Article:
The patent covers a method for encrypting data on a server so that the data hosting it does not actually have direct access to the decrypted data. This protects the data from interception or from capture by a hacker without the decryption key.
The question is what it does with the patent. If the patent acts as a differentiator, a reason for a hospital group to choose Kryptiq instead of something else, that's one thing.
If Kryptiq seeks to make its system a standard, that's something else.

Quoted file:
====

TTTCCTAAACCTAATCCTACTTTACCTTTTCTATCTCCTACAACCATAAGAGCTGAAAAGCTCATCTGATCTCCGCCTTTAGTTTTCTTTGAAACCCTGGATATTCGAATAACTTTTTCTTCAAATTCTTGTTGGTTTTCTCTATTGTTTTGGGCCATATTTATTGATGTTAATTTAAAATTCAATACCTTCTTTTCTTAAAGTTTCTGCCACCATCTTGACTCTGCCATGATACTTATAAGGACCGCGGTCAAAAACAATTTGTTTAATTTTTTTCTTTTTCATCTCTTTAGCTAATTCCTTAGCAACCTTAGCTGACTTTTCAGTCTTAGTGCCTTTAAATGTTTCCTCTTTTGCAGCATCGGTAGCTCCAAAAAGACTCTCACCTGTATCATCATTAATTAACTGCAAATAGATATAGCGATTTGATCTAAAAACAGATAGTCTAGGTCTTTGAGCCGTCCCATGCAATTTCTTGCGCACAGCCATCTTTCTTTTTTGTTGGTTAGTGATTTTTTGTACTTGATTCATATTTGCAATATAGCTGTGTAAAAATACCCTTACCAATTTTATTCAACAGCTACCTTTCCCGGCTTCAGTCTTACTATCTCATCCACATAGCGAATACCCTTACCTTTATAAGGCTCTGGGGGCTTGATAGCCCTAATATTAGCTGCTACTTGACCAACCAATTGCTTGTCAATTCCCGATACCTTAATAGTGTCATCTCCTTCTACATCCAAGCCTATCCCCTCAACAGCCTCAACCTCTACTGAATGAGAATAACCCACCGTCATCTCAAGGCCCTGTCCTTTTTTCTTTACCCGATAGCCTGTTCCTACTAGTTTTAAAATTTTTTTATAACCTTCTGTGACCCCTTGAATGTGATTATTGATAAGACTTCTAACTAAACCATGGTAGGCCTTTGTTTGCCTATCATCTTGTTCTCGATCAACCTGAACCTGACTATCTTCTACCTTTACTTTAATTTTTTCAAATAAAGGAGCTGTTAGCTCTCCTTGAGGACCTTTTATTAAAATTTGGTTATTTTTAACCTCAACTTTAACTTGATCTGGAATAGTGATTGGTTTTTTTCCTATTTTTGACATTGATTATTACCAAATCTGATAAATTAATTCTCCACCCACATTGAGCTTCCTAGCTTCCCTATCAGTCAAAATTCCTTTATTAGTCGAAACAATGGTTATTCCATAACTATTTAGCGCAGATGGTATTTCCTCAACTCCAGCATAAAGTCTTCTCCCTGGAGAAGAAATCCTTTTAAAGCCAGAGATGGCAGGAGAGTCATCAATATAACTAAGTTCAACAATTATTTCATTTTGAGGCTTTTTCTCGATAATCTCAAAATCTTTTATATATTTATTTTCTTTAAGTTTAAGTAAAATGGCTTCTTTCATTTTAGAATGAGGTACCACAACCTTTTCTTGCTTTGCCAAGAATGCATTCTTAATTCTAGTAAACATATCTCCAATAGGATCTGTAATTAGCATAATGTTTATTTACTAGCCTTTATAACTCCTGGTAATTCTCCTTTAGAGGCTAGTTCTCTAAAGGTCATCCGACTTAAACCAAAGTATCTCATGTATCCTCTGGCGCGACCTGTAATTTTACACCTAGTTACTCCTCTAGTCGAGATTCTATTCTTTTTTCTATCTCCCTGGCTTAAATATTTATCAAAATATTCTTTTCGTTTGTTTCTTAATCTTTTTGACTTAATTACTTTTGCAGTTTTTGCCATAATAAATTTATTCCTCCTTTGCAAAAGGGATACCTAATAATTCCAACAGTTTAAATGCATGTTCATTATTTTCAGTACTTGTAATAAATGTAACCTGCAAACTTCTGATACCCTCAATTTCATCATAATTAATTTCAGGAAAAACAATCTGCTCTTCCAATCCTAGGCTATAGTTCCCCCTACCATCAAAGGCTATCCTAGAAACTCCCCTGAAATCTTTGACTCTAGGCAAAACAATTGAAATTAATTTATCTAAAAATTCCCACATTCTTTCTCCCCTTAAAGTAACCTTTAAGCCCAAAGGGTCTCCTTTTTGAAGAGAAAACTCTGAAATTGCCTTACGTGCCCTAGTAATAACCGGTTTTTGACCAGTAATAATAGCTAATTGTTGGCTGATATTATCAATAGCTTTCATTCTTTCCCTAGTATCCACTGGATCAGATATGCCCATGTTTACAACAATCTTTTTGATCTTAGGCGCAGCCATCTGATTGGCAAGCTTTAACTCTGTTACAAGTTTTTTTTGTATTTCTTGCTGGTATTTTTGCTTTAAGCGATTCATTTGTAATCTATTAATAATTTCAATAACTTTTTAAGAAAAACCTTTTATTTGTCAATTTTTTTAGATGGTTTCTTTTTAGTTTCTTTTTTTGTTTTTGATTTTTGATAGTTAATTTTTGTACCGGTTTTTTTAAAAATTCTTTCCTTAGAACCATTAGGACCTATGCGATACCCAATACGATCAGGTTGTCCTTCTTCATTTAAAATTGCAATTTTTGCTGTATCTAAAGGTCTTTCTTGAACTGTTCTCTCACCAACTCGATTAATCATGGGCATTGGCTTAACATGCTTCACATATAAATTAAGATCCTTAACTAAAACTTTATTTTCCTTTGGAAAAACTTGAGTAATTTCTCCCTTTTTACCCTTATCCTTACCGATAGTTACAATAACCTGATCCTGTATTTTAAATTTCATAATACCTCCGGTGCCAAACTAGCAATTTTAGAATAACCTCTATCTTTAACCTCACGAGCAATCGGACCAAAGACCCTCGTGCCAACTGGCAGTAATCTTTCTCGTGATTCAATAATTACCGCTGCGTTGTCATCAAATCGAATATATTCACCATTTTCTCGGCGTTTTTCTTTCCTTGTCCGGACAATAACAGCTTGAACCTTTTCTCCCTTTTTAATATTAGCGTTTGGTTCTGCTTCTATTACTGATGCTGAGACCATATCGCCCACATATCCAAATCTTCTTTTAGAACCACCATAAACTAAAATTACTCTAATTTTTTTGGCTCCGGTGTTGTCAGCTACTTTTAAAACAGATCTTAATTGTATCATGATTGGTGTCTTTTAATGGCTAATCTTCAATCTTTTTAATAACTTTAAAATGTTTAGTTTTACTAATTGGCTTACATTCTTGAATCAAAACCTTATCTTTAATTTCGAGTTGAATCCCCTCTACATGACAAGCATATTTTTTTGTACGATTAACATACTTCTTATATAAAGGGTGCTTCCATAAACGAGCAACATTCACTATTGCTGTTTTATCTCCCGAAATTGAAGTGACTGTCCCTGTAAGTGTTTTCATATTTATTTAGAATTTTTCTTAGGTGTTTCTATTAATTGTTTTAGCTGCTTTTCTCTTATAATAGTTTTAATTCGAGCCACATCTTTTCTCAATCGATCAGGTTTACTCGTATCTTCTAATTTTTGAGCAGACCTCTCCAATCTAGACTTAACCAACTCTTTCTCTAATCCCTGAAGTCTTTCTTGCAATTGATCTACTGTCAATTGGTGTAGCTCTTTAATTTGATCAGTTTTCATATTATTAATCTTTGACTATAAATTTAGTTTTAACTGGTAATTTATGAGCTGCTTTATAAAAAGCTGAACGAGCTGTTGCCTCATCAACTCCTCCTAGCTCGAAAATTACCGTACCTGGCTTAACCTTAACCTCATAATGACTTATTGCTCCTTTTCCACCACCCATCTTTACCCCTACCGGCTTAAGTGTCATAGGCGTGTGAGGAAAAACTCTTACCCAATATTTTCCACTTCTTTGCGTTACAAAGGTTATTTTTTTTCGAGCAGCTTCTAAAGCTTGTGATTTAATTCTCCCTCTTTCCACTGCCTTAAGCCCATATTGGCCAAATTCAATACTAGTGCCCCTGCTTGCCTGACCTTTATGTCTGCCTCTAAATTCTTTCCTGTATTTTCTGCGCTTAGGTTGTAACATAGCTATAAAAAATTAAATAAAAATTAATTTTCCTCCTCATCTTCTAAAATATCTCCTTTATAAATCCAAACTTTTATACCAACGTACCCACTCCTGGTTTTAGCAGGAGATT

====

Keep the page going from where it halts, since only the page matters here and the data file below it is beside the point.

It's vital that health care IT standards be open, that there be no gatekeepers, nothing to prevent free and open competition among vendors.
Patents may validate a method, but that means other methods must also be available. Patented technology should not be made a standard or you're raising health care costs for everyone.